Since we’ve got a handful of new readers, and some of you giving our 365 Photo Project a whirl, I wanted to kill two birds with one stone today by reviewing The Photography Book, which is put out by Phaidon (the same folks whose other titles include The Art Book and The 20th Century Art Book).
Bird number one, as it were, is the book itself. Like the other two aforementioned titles, The Photography Book is arranged with its subjects in alphabetical order. This makes it easy to find a particular photographer (so it’s a cinch finding Philippe Halsman, provided you haven’t forgotten his last name), but it makes it something of a challenge to establish any kind of context. Nearly the entire history of photography is represented here, much of it by photographers whose work is on the obscure side, and that’s a good thing. Devoid of chronology, and with only bare-bones commentary, it’s up to the reader to go out and do his or her own research in order to find out more along those lines.
The book comes in two formats, one of which is… well, you know, book-sized (yes, I know, if it’s a book, it’s the size of a book by default… don’t get technical with me), and the other of which would fit neatly into a camera bag, purse, or large-ish pocket.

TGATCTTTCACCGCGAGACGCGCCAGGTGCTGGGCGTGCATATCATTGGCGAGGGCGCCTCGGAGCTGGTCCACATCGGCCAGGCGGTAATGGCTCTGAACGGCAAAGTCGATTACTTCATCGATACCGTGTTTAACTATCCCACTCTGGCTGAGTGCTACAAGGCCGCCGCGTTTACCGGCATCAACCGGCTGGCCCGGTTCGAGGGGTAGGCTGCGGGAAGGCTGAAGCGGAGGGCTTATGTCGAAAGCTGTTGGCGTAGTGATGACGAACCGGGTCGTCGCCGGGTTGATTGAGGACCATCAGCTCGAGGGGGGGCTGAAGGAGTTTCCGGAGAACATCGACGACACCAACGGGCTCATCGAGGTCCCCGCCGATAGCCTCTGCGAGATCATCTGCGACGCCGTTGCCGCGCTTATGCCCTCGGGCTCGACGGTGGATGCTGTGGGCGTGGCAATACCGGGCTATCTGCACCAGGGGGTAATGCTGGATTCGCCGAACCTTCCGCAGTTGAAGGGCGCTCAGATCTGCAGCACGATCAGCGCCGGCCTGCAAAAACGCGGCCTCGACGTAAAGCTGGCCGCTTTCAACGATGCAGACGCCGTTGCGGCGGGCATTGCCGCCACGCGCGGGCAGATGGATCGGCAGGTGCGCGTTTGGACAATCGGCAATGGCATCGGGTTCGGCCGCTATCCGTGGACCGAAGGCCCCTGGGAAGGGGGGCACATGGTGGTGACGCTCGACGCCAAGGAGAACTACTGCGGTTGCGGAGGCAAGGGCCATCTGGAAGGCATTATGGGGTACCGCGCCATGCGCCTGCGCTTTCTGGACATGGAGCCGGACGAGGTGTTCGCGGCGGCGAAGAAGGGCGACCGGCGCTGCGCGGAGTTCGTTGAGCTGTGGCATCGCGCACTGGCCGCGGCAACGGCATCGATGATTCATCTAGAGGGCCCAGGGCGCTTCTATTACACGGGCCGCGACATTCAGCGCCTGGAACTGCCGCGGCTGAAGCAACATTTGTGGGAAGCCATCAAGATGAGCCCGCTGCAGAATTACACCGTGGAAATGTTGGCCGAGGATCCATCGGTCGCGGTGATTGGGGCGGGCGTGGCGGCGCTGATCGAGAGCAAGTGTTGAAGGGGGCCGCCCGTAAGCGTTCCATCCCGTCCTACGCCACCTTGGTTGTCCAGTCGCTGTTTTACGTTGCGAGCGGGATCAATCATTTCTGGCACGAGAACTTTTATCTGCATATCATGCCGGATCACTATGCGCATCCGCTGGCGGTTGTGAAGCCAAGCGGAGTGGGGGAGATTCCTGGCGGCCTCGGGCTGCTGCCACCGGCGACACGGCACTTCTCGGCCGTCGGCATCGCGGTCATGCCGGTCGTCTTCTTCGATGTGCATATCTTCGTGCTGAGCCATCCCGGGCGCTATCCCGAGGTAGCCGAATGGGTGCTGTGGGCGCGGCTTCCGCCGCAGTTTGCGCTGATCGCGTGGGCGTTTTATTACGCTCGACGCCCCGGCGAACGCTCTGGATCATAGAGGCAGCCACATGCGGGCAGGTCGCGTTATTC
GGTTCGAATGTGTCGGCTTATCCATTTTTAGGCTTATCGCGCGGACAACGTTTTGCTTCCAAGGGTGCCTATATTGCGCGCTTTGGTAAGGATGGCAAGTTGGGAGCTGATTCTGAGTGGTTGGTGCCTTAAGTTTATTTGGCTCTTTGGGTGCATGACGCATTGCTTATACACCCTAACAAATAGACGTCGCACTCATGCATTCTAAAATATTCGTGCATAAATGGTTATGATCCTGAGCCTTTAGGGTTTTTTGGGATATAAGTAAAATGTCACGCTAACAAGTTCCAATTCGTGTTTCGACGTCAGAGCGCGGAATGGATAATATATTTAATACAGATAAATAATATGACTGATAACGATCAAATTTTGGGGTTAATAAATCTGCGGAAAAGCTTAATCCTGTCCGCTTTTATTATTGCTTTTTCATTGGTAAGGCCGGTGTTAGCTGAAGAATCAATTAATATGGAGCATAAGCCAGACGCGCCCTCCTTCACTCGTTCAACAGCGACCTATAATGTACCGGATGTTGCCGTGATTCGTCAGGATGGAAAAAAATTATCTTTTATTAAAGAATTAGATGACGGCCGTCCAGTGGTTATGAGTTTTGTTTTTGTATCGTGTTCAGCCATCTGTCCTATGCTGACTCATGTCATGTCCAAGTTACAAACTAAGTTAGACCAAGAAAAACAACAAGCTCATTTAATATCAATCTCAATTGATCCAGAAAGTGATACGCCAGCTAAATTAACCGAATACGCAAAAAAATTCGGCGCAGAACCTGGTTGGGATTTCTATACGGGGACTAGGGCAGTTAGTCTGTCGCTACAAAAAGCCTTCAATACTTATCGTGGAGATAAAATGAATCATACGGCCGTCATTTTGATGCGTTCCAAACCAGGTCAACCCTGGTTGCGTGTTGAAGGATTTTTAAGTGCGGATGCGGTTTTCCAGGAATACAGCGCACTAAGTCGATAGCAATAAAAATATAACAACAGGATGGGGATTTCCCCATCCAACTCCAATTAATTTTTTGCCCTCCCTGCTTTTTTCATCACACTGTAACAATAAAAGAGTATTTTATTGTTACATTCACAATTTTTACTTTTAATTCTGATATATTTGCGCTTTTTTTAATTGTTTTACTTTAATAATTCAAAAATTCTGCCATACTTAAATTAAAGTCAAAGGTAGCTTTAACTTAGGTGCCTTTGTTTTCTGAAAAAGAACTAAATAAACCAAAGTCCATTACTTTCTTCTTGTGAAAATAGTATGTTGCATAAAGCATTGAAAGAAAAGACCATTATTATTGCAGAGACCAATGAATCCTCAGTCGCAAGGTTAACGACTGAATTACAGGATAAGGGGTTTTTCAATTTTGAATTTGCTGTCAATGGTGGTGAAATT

I’m still eyeing that other bird, by the way, which is this: whether you’re photographing just for fun, for the sake of a project (howdy, project people), for work, or just because all the cool kids are doing it, you’ll soon find (if you haven’t figured out already) that inspiration ebbs and flows… and when it ebbs, it’s often at an inopportune time. So The Photography Book is helpful not just from the standpoint of developing your visual “voice” and visual literacy, but also because it can be a shot of inspiration at the times yours is on the wane.